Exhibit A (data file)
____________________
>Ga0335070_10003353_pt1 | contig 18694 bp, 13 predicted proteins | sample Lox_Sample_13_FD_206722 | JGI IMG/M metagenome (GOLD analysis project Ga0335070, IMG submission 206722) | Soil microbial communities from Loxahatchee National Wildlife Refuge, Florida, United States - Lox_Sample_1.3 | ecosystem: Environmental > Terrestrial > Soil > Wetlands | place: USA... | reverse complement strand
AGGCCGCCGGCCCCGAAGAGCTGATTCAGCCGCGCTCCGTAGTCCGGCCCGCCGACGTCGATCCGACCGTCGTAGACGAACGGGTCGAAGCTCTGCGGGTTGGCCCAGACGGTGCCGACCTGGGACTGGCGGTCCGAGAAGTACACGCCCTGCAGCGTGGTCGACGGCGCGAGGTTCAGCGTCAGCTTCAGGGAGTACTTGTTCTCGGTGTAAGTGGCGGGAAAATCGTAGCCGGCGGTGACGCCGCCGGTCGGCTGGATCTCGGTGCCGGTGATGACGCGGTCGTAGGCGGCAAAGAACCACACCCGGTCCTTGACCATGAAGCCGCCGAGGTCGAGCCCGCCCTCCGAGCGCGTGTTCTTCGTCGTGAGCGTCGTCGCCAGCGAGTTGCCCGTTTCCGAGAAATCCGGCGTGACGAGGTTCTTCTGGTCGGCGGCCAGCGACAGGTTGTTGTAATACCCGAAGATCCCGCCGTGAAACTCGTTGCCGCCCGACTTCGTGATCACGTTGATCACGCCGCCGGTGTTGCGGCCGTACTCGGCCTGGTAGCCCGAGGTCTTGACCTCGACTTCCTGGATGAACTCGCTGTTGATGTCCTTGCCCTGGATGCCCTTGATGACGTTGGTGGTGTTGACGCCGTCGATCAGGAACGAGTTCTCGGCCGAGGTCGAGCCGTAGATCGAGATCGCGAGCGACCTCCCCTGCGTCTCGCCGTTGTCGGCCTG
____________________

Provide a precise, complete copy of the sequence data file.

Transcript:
>Ga0335070_10003353_pt1 | contig 18694 bp, 13 predicted proteins | sample Lox_Sample_13_FD_206722 | JGI IMG/M metagenome (GOLD analysis project Ga0335070, IMG submission 206722) | Soil microbial communities from Loxahatchee National Wildlife Refuge, Florida, United States - Lox_Sample_1.3 | ecosystem: Environmental > Terrestrial > Soil > Wetlands | place: USA... | reverse complement strand
AGGCCGCCGGCCCCGAAGAGCTGATTCAGCCGCGCTCCGTAGTCCGGCCCGCCGACGTCGATCCGACCGTCGTAGACGAACGGGTCGAAGCTCTGCGGGTTGGCCCAGACGGTGCCGACCTGGGACTGGCGGTCCGAGAAGTACACGCCCTGCAGCGTGGTCGACGGCGCGAGGTTCAGCGTCAGCTTCAGGGAGTACTTGTTCTCGGTGTAAGTGGCGGGAAAATCGTAGCCGGCGGTGACGCCGCCGGTCGGCTGGATCTCGGTGCCGGTGATGACGCGGTCGTAGGCGGCAAAGAACCACACCCGGTCCTTGACCATGAAGCCGCCGAGGTCGAGCCCGCCCTCCGAGCGCGTGTTCTTCGTCGTGAGCGTCGTCGCCAGCGAGTTGCCCGTTTCCGAGAAATCCGGCGTGACGAGGTTCTTCTGGTCGGCGGCCAGCGACAGGTTGTTGTAATACCCGAAGATCCCGCCGTGAAACTCGTTGCCGCCCGACTTCGTGATCACGTTGATCACGCCGCCGGTGTTGCGGCCGTACTCGGCCTGGTAGCCCGAGGTCTTGACCTCGACTTCCTGGATGAACTCGCTGTTGATGTCCTTGCCCTGGATGCCCTTGATGACGTTGGTGGTGTTGACGCCGTCGATCAGGAACGAGTTCTCGGCCGAGGTCGAGCCGTAGATCGAGATCGCGAGCGACCTCCCCTGCGTCTCGCCGTTGTCGGCCTG